Since its initiation in October 2002, the nurse-led service has successfully placed approximately 160 central lines. Nursing staff now perform all the training in catheter placement. This work has proved to be very beneficial and, according to initial results from satisfaction questionnaires, in general patients are very pleased with the care they receive.
Patients were questioned on the the following: waiting times; the verbal explanation offered; patient information booklets received; care during the procedure; pain control and also information regarding the aftercare of their catheters.
It is hoped that the full audit will be completed in December 2003. Patient satisfaction will continue to be audited in order to ensure continued good practice or to implement a change in practice, if necessary.
Changes in practice
The evidence from the literature and our pilot results, have led to us making changes to our practice. These changes include:
- Using chlorhexidine (0.5 per cent) as a cleaning agent. Previously betadine alcoholic solution was used. Chlorhexidine is the most effective agent for the prevention of vascular catheter related bloodstream infections (Veenstra et al, 2002);
- Anatomical landmarks, rather than X-rays, are used to place catheters. The landmarks, such as the clavicle, are used to gauge the length required to position the tip in the superior vena cava prior to cutting the catheter.
- A chest X-ray is performed after the procedure in order to confirm correct positioning. The pilot study results showed that correct tip placement could be achieved without using X-rays. This finding is echoed by a previous study (Starkhammer et al, 1996);
- Antibodies are not given routinely;
- Previously, at least four people were present during catheter insertion, now only two nurses are present;
- Single lumen catheters are used, where appropriate, to reduce infection (Asch, 2001);
- Patients are not routinely sedated. Instead, nurses administer an appropriate amount of local anaesthesia, and talk to patients during the procedure, providing comfort and support.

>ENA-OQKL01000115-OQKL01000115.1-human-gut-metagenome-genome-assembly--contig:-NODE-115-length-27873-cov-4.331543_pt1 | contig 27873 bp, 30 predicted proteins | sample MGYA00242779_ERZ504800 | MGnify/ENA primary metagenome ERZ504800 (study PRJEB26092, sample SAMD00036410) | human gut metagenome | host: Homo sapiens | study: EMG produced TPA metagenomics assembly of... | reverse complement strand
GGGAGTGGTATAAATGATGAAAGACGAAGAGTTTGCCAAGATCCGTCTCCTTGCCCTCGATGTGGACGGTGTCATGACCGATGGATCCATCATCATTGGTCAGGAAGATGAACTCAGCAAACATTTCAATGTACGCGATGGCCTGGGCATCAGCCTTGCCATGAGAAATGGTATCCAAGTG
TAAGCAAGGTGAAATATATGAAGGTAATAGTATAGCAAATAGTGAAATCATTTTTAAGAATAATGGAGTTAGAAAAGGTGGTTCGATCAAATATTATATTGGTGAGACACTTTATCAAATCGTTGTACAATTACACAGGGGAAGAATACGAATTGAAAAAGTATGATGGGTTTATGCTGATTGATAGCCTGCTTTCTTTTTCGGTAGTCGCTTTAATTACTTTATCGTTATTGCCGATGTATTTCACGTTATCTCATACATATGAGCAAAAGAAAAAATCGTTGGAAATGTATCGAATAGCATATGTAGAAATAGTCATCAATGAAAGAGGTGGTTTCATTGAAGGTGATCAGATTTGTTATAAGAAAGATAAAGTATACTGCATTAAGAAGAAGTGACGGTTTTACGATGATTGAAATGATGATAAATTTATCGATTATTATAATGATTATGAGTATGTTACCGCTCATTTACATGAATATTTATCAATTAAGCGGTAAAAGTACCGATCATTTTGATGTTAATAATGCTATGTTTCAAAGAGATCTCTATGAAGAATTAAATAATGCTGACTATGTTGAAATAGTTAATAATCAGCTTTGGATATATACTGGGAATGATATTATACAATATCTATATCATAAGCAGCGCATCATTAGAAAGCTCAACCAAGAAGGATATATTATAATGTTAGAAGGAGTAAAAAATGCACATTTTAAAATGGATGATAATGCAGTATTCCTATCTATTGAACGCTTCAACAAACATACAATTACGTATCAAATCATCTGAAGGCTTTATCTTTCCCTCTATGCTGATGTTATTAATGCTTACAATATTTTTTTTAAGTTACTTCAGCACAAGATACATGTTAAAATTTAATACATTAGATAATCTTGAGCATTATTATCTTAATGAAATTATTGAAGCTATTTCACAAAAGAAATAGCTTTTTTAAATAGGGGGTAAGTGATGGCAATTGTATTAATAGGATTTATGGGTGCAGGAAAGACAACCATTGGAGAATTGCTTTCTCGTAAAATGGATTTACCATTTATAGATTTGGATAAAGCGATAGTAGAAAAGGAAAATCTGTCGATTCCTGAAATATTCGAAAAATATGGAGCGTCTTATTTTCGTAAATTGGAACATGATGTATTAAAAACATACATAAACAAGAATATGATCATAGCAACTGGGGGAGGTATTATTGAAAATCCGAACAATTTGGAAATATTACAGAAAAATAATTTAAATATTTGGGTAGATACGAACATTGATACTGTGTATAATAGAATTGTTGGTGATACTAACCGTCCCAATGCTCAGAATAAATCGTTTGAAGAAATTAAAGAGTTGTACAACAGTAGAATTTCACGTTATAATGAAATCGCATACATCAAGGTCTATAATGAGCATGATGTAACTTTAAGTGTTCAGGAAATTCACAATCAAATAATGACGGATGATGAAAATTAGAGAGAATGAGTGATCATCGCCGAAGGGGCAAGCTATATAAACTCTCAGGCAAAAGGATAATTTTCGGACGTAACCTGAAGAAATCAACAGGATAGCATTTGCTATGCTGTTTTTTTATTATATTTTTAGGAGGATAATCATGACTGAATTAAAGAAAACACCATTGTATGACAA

Patients are always informed that they can be sedated if necessary, although the audit results showed this was the case in only 26 per cent of patients.
In the past, patients were given conscious sedation - a minimally depressed level of consciousness that retains their ability to independently and continuously maintain an airway and respond to stimulation or verbal command (Milgrom et al, 1993).
This was achieved by combining a benzodiazepine, such as midazolam, and an opiate such as diamorphine.
The services are currently being audited in an attempt to maintain best practice and improve current practice where necessary.
These audits will include patient satisfaction questionnaires and satisfaction questionnaires for staff referring patients to the service.
The long-term plan is for staff to travel to the hospital where the patient is being treated in order to perform the procedure.
We aim to have pre-booked sessions in the radiology departments with consultant cover available on an advisory basis. We are also in talks with the local university about developing an accredited course for the insertion of tunnelled central venous catheters, which will be open to nursing staff from all over the country.
We are bidding for funds to begin training in the insertion of dialysis catheters, which are larger bore catheters. This is a further service development and will require additional funding.
In conclusion, we have identified a service need and have gone on to provide a proven solution. We have taken research and evidence into account and have changed our practice accordingly. We will continue to consider and implement ways of improving the service that our patients receive.